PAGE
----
Lock Screen Changes

The Lock Screen has always been a bit of an odd thing in Windows 10. It’s origins are from the mobile side, where notifications and detailed status updates can be quickly seen when you power on your phone. On a tablet or phone, this is likely more useful than on the desktop, but since Windows 10 is the same OS across all of those devices, the lock screen updates are of course across all devices. The new lock screen now integrates Cortana, and the image on the lock screen is now the same one as the log-in screen, meaning it’s a less jarring experience to unlock the PC. The two images was always a bit odd. These are small changes, but a lot of this update is about making a more consistent experience, so they fit well.

The Road to Redstone New Features And Built-In App Updates
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  • faizoff - Tuesday, August 2, 2016 - link

    Most excited for edge extensions, hopefully the update rolls out soon to my PC.
  • retrospooty - Tuesday, August 2, 2016 - link

    Can I ask why? Not trolling you, just curious as to what you like about Edge. I found it pretty much "meh" and dont know anyone that uses it at all. Granted extensions will help it, but what would that give you over Chrome or any other browser that already has a huge extension library?
  • mphuie - Tuesday, August 2, 2016 - link

    If you have a laptop, Edge is a livesaver. Chrome is a huge battery hog. Granted, I still prefer Chrome on the desktop, but Edge is decent. Extensions would make it a whole lot better.
  • retrospooty - Tuesday, August 2, 2016 - link

    Thanks... That makes sense. I do have a T460s, but I really dont use it on battery a ton, usually docked in the office.
  • Michael Bay - Tuesday, August 2, 2016 - link

    Agreed. Anything beside Edge on tablet either works woefully slow or eats battery like it`s plugged in.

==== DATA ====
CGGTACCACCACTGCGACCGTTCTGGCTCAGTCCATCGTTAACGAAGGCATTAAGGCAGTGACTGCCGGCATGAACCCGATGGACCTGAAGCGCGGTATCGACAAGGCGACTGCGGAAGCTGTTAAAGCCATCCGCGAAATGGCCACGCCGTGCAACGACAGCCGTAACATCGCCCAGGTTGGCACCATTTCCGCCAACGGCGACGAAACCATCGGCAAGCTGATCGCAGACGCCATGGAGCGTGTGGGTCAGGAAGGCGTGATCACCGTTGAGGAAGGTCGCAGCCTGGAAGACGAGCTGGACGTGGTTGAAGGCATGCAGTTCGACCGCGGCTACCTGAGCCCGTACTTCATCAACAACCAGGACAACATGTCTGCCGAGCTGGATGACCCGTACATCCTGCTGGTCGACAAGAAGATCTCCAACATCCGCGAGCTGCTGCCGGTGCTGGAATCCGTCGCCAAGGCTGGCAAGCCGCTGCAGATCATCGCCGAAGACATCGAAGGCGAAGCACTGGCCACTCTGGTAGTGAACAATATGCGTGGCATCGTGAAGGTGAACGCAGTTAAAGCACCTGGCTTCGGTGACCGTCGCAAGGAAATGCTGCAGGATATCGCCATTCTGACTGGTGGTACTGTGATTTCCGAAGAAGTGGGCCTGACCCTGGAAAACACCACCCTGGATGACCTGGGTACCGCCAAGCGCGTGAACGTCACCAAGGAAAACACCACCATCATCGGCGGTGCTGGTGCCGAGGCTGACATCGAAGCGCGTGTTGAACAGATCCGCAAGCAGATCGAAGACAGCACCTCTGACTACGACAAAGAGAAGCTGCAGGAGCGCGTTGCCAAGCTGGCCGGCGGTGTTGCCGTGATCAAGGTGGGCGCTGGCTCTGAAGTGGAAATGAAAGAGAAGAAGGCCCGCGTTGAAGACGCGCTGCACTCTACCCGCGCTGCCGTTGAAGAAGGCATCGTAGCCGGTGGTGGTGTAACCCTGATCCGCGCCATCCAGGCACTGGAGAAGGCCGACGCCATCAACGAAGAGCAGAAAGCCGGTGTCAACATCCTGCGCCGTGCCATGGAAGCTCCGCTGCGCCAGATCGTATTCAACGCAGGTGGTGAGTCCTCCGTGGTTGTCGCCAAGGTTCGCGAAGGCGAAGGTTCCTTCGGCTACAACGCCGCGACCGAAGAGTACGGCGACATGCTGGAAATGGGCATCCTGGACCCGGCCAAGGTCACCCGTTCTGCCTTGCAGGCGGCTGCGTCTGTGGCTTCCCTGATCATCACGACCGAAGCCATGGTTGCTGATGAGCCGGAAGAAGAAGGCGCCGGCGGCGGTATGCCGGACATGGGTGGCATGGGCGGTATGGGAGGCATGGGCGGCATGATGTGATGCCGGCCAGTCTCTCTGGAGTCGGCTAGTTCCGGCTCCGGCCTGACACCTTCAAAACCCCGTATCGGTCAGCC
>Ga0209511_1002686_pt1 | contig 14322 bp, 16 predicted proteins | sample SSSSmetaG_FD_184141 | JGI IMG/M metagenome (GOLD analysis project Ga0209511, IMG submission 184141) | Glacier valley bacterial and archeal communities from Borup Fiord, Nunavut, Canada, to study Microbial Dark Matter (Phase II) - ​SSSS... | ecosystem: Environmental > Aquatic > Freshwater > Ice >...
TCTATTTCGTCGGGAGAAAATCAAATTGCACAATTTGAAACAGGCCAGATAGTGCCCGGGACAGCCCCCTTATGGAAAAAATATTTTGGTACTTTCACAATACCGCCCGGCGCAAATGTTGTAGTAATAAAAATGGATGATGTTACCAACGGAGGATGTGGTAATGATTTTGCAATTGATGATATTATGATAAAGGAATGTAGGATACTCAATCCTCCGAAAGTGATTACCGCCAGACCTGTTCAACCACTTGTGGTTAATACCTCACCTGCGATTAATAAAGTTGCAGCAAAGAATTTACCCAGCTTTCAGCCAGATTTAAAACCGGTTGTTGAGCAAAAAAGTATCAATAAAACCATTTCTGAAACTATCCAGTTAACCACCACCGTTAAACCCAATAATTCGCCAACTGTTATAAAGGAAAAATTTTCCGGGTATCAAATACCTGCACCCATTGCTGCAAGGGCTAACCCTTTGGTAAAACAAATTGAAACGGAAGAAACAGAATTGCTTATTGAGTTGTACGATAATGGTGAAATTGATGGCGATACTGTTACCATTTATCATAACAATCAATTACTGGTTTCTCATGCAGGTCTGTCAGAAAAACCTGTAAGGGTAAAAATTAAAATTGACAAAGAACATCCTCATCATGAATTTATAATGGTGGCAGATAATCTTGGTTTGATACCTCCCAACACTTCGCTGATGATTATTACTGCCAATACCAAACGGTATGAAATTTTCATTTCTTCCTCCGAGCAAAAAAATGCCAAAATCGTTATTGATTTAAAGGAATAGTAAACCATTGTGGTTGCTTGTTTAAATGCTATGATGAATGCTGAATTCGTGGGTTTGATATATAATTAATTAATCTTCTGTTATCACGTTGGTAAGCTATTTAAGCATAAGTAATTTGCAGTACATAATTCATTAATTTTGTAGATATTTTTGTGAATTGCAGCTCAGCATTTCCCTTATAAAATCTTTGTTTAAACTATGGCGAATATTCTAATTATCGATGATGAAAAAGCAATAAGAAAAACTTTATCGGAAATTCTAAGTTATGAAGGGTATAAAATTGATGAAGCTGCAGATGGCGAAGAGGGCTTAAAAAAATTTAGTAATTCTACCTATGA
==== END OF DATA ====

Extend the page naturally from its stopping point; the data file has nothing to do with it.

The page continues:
• Samus - Tuesday, August 2, 2016 - link

    Edge is 2 faced for me. Even after following some how to's on performance tweaking Edge, it is inconsistently slow. Sometimes it's faster than anything, sometimes I can't even scroll smoothly.

    There is no doubt it uses less memory than especially chrome though. Chrome spreads itself across task manager like an infection, sometimes running 10 instances for 4 just tabs, no wonder android and chrome devices need so much RAM.
  • JimmiG - Tuesday, August 2, 2016 - link

    I use Edge exclusively on my Atom-powered tablet. It's noticeably faster and smoother than the other browsers, and much more touch friendly. However on my desktop and laptop systems I use mostly Vivaldi.
  • Alexvrb - Wednesday, August 3, 2016 - link

    I'm glad they implemented swipe gestures like they had in IE on 8.x. Swiping for back/forward nav is so much easier on a tablet or hybrid.
  • Alexvrb - Wednesday, August 3, 2016 - link

    Edge is MUCH better on battery life. If you need Chromium and are using an untethered device, run Opera instead. Anyway with the new updates Edge seems even better overall, performance is better and it retains the same low memory usage and power efficiency. Heck with extensions I will have less cause to use anything else... even on the desktop. I'll keep FF around too though I think.
  • powerarmour - Tuesday, August 2, 2016 - link

    Chrome isn't a battery hog on a Chromebook... That's purely a 'Windows' thing.